Our bodies have a wonderful collection of genes and chromosomes that make up our very own distinct DNA in each of us. Our DNA is like a fingerprint; it’s only unique to you and no one else’s matches yours. Yes there are heriditary sequencing from our parents and family but that’s only a part of your total DNA structure.
The structure itself looks something like this :
The genes that make up our DNA is very complex. DNA Melody https://dnamelody.com/info/ , eloquently describes the genes like a complex symphony where all the musical notes must flow in harmony to create life itself. hence the DNA melody.
But did you know that your DNA can have characteristics in it that will throw off your overall health? For me it was a stroke and cancer.
The exciting part is genomic medicine is advancing to the point of reading our genes that make up our DNA to see what each of us may have been predispositioned to health wise, from birth.
Right now our health care is more like a “one size fits all” scale. Where medications are made for an entire population to take but we all know there are some of us that will be allergic and not able to take most of the medications. This is where the excitement of genomic medicine comes in!
It can make health care personalized for each and every one of us. I would have loved to know what I could have done to prevent my stroke and cancer. Such illnesses can easily derail a life not to mention the quality of that life as well.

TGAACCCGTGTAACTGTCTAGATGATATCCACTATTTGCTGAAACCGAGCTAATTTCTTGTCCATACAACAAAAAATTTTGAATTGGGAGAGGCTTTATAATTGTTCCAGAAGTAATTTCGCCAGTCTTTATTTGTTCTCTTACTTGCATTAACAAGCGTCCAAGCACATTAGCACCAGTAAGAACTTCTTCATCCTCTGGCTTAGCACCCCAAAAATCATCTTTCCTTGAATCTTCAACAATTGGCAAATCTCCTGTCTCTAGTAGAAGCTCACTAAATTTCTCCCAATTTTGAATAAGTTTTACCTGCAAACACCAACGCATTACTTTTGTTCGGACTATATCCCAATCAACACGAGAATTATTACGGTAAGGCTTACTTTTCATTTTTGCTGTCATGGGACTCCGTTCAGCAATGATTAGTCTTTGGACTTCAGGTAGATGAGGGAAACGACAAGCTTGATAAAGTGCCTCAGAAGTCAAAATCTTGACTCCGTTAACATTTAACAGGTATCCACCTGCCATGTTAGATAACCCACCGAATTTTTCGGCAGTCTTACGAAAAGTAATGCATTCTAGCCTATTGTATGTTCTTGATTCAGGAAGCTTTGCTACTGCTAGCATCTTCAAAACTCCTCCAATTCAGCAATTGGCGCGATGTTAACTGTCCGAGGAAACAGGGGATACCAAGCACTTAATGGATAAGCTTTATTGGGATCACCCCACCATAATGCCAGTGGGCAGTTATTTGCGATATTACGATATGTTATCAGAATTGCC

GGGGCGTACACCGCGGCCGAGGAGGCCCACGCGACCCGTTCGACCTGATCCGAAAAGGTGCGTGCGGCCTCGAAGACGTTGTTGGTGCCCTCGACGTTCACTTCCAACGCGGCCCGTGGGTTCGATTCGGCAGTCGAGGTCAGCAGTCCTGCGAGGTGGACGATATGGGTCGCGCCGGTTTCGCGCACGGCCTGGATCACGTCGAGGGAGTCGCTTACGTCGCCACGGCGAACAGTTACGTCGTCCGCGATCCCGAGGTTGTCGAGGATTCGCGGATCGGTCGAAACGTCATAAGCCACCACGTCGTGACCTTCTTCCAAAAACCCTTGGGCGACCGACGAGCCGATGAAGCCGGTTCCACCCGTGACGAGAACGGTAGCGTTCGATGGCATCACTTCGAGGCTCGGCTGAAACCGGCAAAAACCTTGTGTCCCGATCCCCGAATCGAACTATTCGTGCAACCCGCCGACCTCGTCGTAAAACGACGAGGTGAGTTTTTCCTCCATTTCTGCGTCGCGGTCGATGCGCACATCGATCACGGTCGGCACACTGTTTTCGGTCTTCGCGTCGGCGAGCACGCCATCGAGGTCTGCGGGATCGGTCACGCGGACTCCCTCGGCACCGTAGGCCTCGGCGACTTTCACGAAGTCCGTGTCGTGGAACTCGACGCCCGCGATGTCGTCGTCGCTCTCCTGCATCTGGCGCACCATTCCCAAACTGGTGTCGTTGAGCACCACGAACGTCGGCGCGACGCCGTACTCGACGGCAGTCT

Wouldn’t it be wonderful if medicine could be tailored to each person.
That would be able to put our genes back into harmony of that wonderful complex symphony.
About The Author:
Lisa was recently the Vice President of the Central Pain Syndrome Foundation for the past 3 ½ years: CPSFoundation. She has 20+ years of experience as a Paralegal Specialist in criminal law and 30 years of Research experience. It was while working in this position she suffered a stroke causing Central Pain Syndrome along with Grave’s Disease, post cancer and thyroidectomy. As a cancer and stroke survivor since 2002, she believes it is important to spread awareness and obtain research for Central Pain Syndrome and other invisible chronic pain illnesses to help others and their families.
Lisa is also a published author of; you can check it out here: At The End of The Day.